Triplette says that is exactly what risk managers need to be doing. “Start thinking, ‘What is my boss thinking about? What are the things they’re concerned about that I might be able to find a solution to?’ Be willing to help identify the problem, but be willing to offer viable solutions.”
Anatomy of a Risk Pro
Some risk managers understand this by nature. When Lance Ewing was hired as risk manager at Park Place Entertainment, he admits to knowing “very little about riverboat casinos.” But Ewing, now regional industry practice leader for insurer AIG in Memphis, took the time to not only learn about all the risks the gaming company operated under but also to get to know the business. “Risk managers have to push themselves mentally out of their comfort zone and get the resources they need to respond to the company’s growth and risks,” said Ewing.
When Ewing left risk management in 2010 for an expanded role with AIG, he left behind more than 20 years of experience managing risks. It is a career that has gained him widespread industry recognition and awards, including a year as president of the Risk and Insurance Management Society (RIMS, publisher of this magazine) and a few Risk Manager of the Year titles, which are handed out annually by the industry publication Business Insurance.
How did he rise so high? For him, it all started with lunch.
That is where Ewing says the relationships among all departments and risk management are formed. He says lunch works because “very few people will turn down a free meal.” That lunch is where he would learn the top three challenges his colleagues were facing.
From there, Ewing would take those concerns back to his team, which included the insurance carrier, broker and any third-party administrator. The team discussed everything about a potential loss: how to prevent it, how to mitigate it, how to deal with any fallout if it occurred. “We then went back with a solution.”
He says the solution part was critical to the success of both the company and the risk management function. It was how he and his team were able to elevate the importance of risk management throughout the company.
Ewing relates the experience of one company where risk management gives each department an hour-long presentation on what risk management is and how to file claims. Building that into the front end of the hiring process, he says, goes a long way in developing that professionalism internally.
It’s also not a bad idea, he says, to introduce each department to the team—the carrier, broker, third-party administrator, the claims handler, even the underwriter. “Risk management needs to be a much more collaborative spirit than it has been.”
One way Ewing kept senior management aware of the comings and goings of his risk team was to provide them with a report a few times per year. He kept it brief: three pages of bullet points and bar graphs highlighting only the activities, risks and concerns of the team along with a list of ways the team was managing them.
In times of crisis, risk managers must want to be part of the decision-making process. They must find solutions, not hunker down while top executives do all the work. “We don’t dig foxholes,” he said. “We’re always moving forward.”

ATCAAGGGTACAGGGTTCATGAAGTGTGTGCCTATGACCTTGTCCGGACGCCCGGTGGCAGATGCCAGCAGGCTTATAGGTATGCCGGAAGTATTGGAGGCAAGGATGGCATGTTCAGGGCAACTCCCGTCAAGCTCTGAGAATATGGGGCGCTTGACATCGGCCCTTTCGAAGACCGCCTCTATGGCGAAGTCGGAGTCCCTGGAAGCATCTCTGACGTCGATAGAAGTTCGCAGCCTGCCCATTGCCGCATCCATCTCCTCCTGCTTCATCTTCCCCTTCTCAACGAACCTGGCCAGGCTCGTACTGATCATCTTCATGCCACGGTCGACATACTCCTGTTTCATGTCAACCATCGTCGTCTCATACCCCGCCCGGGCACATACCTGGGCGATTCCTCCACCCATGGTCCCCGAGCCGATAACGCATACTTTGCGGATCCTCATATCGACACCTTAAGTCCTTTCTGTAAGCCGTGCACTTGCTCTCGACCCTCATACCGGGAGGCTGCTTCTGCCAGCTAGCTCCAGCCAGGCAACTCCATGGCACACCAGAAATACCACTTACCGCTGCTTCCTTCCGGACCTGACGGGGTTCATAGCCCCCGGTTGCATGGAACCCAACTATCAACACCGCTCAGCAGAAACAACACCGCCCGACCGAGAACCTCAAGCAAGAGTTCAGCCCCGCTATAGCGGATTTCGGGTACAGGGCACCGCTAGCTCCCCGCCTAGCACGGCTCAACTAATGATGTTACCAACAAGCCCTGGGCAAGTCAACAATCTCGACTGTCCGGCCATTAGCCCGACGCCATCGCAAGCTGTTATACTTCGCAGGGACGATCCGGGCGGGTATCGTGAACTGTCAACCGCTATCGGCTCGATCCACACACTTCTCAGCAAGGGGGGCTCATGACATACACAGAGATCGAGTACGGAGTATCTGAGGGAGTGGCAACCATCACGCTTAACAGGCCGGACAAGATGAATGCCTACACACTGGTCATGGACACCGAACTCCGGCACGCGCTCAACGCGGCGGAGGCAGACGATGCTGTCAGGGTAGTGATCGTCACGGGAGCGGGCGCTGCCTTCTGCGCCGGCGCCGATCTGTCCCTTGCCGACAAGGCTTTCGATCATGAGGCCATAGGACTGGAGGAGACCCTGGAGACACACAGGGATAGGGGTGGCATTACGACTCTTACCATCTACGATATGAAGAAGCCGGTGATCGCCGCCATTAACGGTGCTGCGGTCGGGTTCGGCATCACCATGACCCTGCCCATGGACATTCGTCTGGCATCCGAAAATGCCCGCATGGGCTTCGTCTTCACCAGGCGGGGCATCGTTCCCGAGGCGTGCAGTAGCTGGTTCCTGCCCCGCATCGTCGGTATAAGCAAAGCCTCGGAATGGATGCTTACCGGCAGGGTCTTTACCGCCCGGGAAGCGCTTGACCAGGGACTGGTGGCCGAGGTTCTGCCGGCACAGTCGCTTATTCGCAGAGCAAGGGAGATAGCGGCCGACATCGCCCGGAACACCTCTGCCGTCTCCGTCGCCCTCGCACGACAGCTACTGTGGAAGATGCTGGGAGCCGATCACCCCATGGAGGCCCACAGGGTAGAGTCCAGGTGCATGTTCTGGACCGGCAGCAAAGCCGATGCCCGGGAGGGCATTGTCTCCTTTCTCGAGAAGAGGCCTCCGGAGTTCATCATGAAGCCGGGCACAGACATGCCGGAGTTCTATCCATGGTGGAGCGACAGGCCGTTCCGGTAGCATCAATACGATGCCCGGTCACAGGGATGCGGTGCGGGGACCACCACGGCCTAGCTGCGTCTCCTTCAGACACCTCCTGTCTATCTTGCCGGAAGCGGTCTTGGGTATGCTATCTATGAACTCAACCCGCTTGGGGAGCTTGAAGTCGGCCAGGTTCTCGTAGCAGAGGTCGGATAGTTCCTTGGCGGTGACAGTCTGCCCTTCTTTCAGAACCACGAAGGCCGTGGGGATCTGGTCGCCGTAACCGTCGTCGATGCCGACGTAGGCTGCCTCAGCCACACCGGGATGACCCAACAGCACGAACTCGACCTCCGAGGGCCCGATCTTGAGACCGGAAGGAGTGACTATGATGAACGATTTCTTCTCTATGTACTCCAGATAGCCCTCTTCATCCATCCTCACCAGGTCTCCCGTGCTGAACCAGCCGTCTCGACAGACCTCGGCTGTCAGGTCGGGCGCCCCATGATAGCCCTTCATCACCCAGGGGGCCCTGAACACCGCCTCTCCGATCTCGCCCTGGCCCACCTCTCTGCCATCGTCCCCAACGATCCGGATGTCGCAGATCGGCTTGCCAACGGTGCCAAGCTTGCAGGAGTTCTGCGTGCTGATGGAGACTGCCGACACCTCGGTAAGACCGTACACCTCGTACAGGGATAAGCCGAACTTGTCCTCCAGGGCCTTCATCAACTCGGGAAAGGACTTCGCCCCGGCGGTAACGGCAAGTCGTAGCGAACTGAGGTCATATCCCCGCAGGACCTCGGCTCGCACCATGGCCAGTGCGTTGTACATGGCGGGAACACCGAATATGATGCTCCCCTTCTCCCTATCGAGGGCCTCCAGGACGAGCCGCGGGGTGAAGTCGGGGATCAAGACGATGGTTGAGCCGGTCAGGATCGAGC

Ewing disagrees that risk management is no longer relevant, but he admits it’s struggling. The profession, in his opinion, has not yet embraced what the role really means. “As board members, shareholders and stakeholders begin to see risk more as an internal fabric of how they do business, the risk manager has to be able to step up and get a seat at the larger table.”
It’s something Ewing believes that those in the profession have talked about for years, but few actually do. “A way to get that attention is spending time with not just the CEO, CFO and treasurer, but reaching out to the legal side,” he said. “When that claim happens, if legal gets involved, that relationship and rapport has to be there.”
Ewing says that risk managers have to build similar bridges with human resources and the benefits side. Look for an opportunity to collaborate with the benefits side when responding to workers compensation claims. That comes from raising awareness of how risk management can be incorporated into each department.
In some instances, the interactions are already occurring. Rogers says that government regulations are beginning to pull risk management and finance departments together more often. “Especially with regulations such as Basel III and Dodd-Frank, risk and finance can’t sit on its own,” he said. “The information has to be brought together to see a much more consistent picture of how the organization plans and utilizes its capital.”
Education, say the experts, is integral to a risk manager’s career. Meyers’ frustration is evident when he talks about how many risk managers drop the ball. “How many risk managers do you come across that are in the middle part of their careers and have not gotten their degrees?” he asked. “If we were to interview 10 of them, six or seven will say it was really never important to my employer. What a grave perception.”
Meyers says risk managers have no one but themselves to blame for the lack of opportunity. Risk managers are a commodity, and they have to be cognizant of how they want that commodity to be perceived. Without commitment to self, he says, risk managers will be ill-equipped to rise within an organization. “How good is a carpenter without having the proper tools?” Part of that tool chest, he says, is the daily exercise of continually improving self.
Without risk management professionals at the helm of their own careers and training, experts believe talk about risk management becoming obsolete will continue—or perhaps worsen—as business complexities evolve. Triplette believes the key to risk managers rising in their companies is contained in one word: professionalism.
“Learn to be a professional,” he says. “You can keep buying insurance and those kinds of things, or you can figure out how to take things to the next level.”